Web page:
If this is the case, then the patient will clearly have to find another doctor who is informed and experienced enough to make a careful and objective diagnosis. If the patient is finally diagnosed properly—whether the diagnosis is ME/CFS or not—then the patient will have to decide whether s/he can still work with the PCP. Perhaps, after another, better-informed doctor makes the correct diagnosis, the PCP will accept the diagnosis and be willing to again engage in a genuinely helpful patient/doctor relationship.
Some patients find that their PCP is very good for routine and other medical issues, while at the same time they see a better-informed physician for ME/CFS treatment. However, this is not the best arrangement, since ME/CFS cannot be separated from the patient's overall health. Should another illness develop, only a doctor who is keeping up with the patient's entire clinical picture is in the best position to recognize a new and separate problem.
Is there a psychiatric disorder?
One of the thornier problems in the diagnosis of ME/CFS is whether the patient has ME/CFS or a psychiatric disorder. In some cases, there can be a genuine need to make a differential diagnosis between ME/CFS and a psychiatric disorder. Here the most important diagnostic step to differentiate primary from secondary (post-illness) onset is the patient's history. If not carefully and thoroughly done, the physician may miss what is a simple but very imporant differentiation. Taking an adequate history requires more than a few minutes!
In cases where ME/CFS is already established, there can be difficult, sometimes very difficult, emotional problems coping with and living with this illness. There can be definite secondary depression or anxiety secondary to having to deal with the very real problems caused by the illness.
A properly trained mental health professional who is knowledgeable about ME/CFS can be supportive and additionally help a patient figure out ways to cope with the illness. In cases in which the patient becomes severely depressed or even suicidal, then such mental health care becomes imperative, and a physician would be negligent in not making a referral.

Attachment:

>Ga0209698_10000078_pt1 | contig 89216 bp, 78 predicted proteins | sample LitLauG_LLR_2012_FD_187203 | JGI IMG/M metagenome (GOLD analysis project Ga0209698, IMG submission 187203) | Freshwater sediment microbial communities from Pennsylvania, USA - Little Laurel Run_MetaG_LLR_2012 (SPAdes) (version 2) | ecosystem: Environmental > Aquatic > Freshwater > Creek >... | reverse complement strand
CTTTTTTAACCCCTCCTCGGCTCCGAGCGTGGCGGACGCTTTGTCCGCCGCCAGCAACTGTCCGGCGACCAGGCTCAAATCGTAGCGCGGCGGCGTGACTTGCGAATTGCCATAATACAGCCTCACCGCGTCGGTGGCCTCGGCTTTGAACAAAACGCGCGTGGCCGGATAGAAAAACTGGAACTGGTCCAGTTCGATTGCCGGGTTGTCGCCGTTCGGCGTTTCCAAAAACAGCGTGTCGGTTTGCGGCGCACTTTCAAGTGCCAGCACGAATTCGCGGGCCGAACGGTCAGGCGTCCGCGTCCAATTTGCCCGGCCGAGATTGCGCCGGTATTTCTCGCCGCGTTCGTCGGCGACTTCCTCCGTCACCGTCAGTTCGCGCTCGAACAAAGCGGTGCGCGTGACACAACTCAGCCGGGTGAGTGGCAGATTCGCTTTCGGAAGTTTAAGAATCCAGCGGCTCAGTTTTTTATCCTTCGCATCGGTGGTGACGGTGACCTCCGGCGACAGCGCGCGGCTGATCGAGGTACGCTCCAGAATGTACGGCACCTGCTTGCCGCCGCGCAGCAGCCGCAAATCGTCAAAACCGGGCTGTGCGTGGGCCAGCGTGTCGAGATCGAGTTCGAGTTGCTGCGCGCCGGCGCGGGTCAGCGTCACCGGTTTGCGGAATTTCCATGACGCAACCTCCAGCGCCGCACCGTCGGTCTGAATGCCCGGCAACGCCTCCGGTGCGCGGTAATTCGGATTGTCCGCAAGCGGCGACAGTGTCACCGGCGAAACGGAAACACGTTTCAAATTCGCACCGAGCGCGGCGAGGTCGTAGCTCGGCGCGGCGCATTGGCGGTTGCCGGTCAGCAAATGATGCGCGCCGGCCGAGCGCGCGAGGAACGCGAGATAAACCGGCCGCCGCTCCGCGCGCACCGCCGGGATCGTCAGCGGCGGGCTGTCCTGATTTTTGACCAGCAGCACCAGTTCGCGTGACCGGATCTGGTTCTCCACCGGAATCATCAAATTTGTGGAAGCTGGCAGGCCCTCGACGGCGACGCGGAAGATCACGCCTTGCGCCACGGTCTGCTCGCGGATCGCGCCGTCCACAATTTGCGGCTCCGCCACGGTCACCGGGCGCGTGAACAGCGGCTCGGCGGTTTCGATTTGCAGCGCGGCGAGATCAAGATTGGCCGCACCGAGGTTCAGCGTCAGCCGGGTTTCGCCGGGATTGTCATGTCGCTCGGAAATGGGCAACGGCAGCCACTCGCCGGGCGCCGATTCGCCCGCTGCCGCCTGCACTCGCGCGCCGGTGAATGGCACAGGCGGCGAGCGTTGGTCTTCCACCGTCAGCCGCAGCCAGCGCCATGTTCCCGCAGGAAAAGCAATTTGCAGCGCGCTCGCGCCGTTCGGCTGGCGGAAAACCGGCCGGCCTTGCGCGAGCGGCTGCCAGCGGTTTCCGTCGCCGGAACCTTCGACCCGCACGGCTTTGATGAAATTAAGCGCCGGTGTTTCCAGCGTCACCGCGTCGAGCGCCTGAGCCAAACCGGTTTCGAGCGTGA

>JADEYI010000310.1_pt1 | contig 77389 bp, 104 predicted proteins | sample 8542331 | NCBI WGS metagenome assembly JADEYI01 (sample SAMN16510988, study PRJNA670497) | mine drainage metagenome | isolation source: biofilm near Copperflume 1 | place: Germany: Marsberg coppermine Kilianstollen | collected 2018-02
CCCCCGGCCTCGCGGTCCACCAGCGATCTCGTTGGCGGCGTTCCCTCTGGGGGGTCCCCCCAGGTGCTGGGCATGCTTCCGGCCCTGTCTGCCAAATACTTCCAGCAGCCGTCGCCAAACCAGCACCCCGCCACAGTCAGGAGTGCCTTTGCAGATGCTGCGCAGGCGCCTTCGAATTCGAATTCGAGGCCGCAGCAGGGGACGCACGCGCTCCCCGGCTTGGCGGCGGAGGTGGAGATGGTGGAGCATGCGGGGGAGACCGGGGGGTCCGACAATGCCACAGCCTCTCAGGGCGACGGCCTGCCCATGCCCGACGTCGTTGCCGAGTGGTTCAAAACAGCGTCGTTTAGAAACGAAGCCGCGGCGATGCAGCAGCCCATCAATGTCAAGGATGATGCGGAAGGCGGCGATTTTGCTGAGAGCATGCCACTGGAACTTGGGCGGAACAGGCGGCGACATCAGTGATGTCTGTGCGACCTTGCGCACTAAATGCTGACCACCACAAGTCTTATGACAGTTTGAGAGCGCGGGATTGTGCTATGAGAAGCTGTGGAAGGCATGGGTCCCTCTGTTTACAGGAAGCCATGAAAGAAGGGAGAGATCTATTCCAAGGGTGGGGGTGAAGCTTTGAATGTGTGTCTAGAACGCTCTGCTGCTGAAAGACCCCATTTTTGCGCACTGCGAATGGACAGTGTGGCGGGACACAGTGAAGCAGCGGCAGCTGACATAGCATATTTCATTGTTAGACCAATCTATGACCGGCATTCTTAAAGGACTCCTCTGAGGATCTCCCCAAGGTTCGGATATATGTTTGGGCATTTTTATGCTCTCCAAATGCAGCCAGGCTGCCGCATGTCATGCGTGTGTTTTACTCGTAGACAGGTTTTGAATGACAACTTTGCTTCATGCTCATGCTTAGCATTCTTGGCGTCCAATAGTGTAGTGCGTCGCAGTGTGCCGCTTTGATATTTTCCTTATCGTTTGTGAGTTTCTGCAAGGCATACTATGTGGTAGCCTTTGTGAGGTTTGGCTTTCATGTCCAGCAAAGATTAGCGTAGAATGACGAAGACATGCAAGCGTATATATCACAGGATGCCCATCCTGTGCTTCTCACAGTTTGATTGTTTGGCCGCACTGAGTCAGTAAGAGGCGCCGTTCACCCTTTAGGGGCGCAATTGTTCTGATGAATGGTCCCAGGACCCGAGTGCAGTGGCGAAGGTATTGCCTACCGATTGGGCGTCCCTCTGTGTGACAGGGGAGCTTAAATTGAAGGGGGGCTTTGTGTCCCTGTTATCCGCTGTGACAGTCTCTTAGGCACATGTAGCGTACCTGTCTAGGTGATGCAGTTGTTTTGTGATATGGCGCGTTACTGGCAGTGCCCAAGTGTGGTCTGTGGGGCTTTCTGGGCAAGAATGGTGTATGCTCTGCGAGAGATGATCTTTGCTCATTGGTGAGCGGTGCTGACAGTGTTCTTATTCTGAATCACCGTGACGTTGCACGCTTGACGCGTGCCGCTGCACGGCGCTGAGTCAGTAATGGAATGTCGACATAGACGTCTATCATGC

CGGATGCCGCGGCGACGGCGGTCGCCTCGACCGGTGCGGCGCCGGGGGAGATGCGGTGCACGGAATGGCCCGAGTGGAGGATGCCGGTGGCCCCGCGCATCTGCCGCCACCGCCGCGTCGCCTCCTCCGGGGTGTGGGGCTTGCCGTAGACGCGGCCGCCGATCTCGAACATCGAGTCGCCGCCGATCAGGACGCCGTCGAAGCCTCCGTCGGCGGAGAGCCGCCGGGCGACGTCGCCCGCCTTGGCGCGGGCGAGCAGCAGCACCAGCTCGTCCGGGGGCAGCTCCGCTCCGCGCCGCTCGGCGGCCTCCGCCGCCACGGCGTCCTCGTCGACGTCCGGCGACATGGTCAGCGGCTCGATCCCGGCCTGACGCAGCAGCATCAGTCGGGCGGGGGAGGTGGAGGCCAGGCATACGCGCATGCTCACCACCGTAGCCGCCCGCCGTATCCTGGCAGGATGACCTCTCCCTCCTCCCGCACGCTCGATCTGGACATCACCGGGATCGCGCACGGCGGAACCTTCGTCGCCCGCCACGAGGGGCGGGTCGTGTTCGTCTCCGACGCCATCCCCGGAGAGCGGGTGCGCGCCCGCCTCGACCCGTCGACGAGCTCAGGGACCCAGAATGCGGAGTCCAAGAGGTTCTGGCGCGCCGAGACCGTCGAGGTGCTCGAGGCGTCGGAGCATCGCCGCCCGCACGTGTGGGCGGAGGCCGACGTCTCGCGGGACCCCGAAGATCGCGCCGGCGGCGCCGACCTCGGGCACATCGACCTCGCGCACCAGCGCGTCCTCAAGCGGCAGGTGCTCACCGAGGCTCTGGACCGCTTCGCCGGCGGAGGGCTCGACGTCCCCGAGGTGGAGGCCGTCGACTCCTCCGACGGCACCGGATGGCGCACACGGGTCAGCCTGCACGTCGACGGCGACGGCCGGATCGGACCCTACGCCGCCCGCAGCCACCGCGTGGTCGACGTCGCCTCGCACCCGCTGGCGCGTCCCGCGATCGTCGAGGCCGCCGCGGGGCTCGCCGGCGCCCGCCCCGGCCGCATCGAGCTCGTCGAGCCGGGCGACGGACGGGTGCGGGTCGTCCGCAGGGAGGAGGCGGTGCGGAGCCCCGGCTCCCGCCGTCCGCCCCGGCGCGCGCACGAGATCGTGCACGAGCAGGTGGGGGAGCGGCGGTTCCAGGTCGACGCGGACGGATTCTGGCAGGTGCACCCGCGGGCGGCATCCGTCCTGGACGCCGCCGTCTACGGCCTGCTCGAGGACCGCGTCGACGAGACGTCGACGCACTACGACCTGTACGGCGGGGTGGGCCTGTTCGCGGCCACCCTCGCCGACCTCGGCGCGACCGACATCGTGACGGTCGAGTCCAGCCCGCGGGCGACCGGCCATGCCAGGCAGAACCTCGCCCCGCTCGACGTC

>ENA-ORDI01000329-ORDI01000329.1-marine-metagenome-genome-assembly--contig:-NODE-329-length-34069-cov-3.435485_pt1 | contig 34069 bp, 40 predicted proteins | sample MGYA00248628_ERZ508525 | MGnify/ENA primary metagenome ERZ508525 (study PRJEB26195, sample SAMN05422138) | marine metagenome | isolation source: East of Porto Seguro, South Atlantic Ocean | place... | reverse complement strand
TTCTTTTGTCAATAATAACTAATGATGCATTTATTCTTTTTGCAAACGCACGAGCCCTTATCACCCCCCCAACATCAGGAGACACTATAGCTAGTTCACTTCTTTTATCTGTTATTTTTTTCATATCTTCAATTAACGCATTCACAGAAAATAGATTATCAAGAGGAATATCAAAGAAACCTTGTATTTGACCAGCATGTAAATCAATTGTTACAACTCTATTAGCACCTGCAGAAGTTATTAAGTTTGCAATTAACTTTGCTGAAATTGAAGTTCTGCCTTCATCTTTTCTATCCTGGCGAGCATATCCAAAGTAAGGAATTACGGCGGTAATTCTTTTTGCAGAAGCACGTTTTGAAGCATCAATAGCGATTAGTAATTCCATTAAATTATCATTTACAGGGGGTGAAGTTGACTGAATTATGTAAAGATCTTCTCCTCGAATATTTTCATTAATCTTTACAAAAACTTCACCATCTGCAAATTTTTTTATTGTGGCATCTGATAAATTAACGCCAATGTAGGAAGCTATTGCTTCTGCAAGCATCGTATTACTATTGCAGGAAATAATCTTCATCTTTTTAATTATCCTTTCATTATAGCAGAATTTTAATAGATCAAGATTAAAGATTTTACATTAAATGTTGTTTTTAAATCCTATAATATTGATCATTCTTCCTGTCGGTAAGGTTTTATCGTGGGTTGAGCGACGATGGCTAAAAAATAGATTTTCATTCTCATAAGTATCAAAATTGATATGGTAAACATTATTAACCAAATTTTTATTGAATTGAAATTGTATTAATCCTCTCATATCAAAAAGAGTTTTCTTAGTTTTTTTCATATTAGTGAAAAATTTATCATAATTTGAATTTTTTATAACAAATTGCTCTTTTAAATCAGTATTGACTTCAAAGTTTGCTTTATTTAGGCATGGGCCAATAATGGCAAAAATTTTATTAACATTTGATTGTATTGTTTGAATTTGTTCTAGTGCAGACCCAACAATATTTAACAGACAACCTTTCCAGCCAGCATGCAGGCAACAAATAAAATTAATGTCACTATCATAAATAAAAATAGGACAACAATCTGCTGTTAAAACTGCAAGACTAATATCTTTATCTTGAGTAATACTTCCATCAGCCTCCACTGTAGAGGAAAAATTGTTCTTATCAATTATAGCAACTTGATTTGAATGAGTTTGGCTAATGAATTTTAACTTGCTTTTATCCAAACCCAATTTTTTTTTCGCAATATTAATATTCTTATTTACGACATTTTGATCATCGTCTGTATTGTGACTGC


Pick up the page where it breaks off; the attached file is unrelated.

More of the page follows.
However, there is all too often a psychiatric referral for differential diagnosis that is made out of ignorance or for biased reasons. If the PCP is making the referral because of some real question in his/her mind of whether the illness is ME/CFS or psychiatric, the patient must carefully consider the PCP's reasoning and explanation for the referral.
If there is some genuine doubt that the patient is not physically ill or that the primary cause for physical symptoms is psychological (a rarity of cases), then proper differential diagnosis would call for a psychiatric consult—but only to a psychiatrist or psychologist who is well informed about ME/CFS.
All too often referrals to psychiatrists and other mental health professionals result in blatant misdiagnoses that can become a harmful and counter-productive problem that will take much effort to rectify. If the patient finds a psychiatric consult to be unhelpful or "psychologically-biased" concerning physical symptoms, then the patient should leave.
Make sure to see a mental health professional who is properly informed about ME/CFS. An example of such an instance might be that a patient is applying for Social Security disability and the PCP has indicated some concern that the patient suffers from depression rather than ME/CFS. Then, a properly educated mental health professional would set the record straight that the patient does in fact have ME/CFS.
For more information about the differential diagnosis of ME/CFS vs. psychiatric disorder, see our Differential Diagnosis section.
The patient and doctors may find it helpful to use the Activity Log in Appendix D p. 39 and the Functional Capacity Scale in Appendix C p. 38 of ME/CFS: A Primer for Clinical Practitioners.
25 Year Follow-up in Chronic Fatigue Syndrome: Rising Incapacity by Dr. David Bell